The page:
Swatch From Apollo 11 Moon-Bound Flag Unsold at Auction

A segment of the lunar flag, lower left, from the famed flag planted on the moon during the Apollo 11 mission. The seven-inch strip was set to be auctioned Sunday, July 10, 2011.

A segment of the lunar flag, lower left, from the famed flag planted on the moon during the Apollo 11 mission. The seven-inch strip was set to be auctioned Sunday, July 10, 2011.  (AP/ Ira Larry Goldberg Coins)

It was one small step for man, and one small price that just wasn't enough.

A strip of fabric shorn from the American flag before it went to the moon with Apollo 11 astronauts pulled in a top bid of $60,000 at a Los Angeles auction on Sunday, but didn't meet the auction house's minimum reserve price of $95,000 and was not sold.

For now it will stay in the possession of owner Tom Moser, the retired NASA engineer who rescued it from the trash in 1969.

"When you're dealing with a unique item there's no way to anticipate either value or interest, so it's really a blind item," said auctioneer Michael Orenstein. "I would say we established a market."

Orenstein had earlier expressed hope that the strip from what he called "the most-viewed flag in American history" along with a photo bearing Neil Armstrong's autograph would fetch $100,000 to $150,000.

Orenstein said sometimes there would be minimal interest in an item then, "I put it in the next sale and it goes wild. That's the nature of the auction business."

Other items at the space-themed auction met or surpassed expectations including a Collier trophy -- the so-called Oscar of aviation -- that was awarded to the crew of 1962's Mercury 7 mission and sold Sunday for $12,500.

Orenstein said the auction as a whole was a big success with a 95 percent sell-through rate.

But the hopes were highest for the seven-inch strip of red and white fabric on consignment from Moser, the retired NASA engineer who was tasked with designing the moon-bound flag in the weeks before Apollo 11's 1969 launch.

NASA's original plans didn't involve planting a flag on the moon because of a United Nations treaty prohibiting nations from claiming celestial entities as their own, Moser said.

But after Congress slipped language into an appropriations bill authorizing the flag's placement as a non-territorial marker, Moser was told to design a flag that could survive the trip to the moon and be planted on its surface upon arrival.

With the spacecraft's tiny interior too cramped even for a rolled-up flag, Moser devised a way to fix an aluminum tube with a thermal liner for the banner on the outside of the vessel, he said.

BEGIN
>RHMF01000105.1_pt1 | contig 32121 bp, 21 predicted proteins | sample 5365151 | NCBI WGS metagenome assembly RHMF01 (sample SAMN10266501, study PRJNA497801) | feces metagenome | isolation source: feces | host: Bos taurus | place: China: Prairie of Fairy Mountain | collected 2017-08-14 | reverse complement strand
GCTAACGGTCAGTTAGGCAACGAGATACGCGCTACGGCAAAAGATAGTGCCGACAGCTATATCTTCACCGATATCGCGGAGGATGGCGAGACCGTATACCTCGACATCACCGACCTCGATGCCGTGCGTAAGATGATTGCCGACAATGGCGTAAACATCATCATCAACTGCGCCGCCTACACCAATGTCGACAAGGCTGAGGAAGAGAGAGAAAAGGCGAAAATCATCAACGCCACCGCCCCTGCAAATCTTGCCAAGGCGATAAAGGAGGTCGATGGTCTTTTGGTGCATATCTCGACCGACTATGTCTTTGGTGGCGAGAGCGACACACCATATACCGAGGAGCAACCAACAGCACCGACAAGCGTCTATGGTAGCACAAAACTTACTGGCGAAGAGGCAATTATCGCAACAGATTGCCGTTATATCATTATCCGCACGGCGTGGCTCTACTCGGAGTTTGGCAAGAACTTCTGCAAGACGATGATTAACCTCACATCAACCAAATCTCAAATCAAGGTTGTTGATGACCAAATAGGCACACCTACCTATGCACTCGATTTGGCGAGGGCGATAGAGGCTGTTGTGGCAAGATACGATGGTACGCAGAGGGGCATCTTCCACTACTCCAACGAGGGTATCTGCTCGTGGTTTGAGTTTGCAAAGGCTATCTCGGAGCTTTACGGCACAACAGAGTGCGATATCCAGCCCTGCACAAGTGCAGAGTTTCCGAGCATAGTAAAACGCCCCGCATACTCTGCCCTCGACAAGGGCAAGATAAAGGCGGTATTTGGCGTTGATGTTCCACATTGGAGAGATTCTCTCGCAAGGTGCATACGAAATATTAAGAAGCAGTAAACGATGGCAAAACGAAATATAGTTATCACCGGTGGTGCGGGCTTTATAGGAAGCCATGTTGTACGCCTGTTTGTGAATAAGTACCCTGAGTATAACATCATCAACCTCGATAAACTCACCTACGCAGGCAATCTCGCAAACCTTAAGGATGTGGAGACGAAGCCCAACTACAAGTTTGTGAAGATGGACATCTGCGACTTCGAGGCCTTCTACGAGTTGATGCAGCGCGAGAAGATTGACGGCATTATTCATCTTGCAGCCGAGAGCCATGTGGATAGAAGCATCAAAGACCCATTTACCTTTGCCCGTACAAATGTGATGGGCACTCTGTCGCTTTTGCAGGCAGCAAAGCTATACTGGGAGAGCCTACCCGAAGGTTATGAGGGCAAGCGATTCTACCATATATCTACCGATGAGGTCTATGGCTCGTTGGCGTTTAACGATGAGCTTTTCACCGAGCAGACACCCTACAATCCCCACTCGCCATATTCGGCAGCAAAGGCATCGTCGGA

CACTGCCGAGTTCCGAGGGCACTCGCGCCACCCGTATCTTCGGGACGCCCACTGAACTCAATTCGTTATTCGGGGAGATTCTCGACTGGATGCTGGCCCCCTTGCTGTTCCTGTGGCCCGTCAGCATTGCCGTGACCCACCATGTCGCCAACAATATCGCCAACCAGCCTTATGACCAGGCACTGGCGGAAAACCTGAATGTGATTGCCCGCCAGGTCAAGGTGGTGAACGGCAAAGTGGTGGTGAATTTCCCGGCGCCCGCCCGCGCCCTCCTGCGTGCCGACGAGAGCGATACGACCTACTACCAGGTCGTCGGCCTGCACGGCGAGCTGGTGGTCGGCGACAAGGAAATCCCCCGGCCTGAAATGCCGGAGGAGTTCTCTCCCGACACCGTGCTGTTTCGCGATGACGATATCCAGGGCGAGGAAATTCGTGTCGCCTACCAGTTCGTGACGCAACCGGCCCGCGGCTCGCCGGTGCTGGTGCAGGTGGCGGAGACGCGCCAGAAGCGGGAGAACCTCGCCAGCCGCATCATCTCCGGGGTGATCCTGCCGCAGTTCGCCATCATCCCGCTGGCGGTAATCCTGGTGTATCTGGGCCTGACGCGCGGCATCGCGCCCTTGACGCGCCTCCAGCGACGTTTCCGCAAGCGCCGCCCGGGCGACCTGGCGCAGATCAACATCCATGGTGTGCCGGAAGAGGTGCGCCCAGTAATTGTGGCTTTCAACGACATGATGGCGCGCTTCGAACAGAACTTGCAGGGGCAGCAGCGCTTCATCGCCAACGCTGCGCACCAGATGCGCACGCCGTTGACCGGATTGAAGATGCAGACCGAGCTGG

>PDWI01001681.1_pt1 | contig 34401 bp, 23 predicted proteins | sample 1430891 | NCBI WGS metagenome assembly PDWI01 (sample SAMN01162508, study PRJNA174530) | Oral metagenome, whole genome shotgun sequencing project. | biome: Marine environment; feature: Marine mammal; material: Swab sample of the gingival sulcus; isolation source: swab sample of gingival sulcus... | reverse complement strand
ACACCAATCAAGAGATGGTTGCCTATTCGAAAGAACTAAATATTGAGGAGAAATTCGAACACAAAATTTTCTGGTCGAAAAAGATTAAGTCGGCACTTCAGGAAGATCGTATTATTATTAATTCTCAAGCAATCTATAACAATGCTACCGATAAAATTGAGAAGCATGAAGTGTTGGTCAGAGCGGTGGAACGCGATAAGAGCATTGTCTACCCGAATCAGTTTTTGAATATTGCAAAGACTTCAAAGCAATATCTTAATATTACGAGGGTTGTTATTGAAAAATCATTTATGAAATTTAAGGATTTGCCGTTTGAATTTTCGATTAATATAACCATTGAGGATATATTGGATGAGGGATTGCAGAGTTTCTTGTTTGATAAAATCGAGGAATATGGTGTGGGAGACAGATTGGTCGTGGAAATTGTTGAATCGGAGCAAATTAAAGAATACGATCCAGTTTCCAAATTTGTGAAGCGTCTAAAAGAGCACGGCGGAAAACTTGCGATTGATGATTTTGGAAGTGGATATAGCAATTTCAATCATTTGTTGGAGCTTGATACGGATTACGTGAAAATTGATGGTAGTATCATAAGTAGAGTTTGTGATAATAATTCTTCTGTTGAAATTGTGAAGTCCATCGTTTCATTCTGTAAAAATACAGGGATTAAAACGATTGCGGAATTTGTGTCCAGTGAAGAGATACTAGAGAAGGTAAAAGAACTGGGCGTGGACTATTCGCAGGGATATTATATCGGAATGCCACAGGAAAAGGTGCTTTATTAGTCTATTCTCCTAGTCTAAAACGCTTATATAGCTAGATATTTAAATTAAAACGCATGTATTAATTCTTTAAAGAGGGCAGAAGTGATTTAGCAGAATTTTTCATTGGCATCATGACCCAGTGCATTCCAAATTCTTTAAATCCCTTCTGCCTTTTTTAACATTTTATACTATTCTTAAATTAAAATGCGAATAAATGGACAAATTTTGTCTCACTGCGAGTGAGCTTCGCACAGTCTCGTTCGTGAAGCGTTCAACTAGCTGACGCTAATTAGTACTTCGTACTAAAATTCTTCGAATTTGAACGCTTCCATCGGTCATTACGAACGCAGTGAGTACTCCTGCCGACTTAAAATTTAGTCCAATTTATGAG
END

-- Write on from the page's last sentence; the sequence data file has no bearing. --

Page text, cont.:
NASA staff bought an American flag off the shelf of a nearby store and Moser had a hem sewn along its top, so a telescoping aluminum rod could be inserted to hold the banner out straight in the moon's low gravity environment. (On the moon, the rod didn't extend its full length; the consequent bunching is what makes the flag look like it's blowing in the wind.)

Meanwhile, a strip of fabric along the flag's left side was cut to remove a set of grommets, Moser said.

"It was put in the trash can and I just took it out and said, 'I'm going to keep that,"' he said.

Moser said he had Neil Armstrong sign a photo of the flag planted on the moon when the astronaut returned to Earth and he kept the picture and his rescued scrap of flag together in his NASA office until he retired in 1990.

But after hanging onto the photo and flag-swatch assemblage all these years, he finally decided to put them up to auction.

Some space scholars had been unimpressed with the artifact.

Since the remnant itself was never launched, its connection to the moon-bound banner has little significance, said Louis Parker, exhibits manager at NASA Johnson Space Center in Houston, Texas.

"That doesn't give it any more importance than any other piece of fabric that was here on Earth," he said.

But Moser insisted that the piece does indeed have value, since it represents the beginning of an era of space exploration that now has an uncertain future as the space shuttle makes its final voyage.

"The flag is the icon of the whole accomplishment of the United States being first to the moon and of a great accomplishment for mankind," he said. "Being part of that icon, it has a special meaning."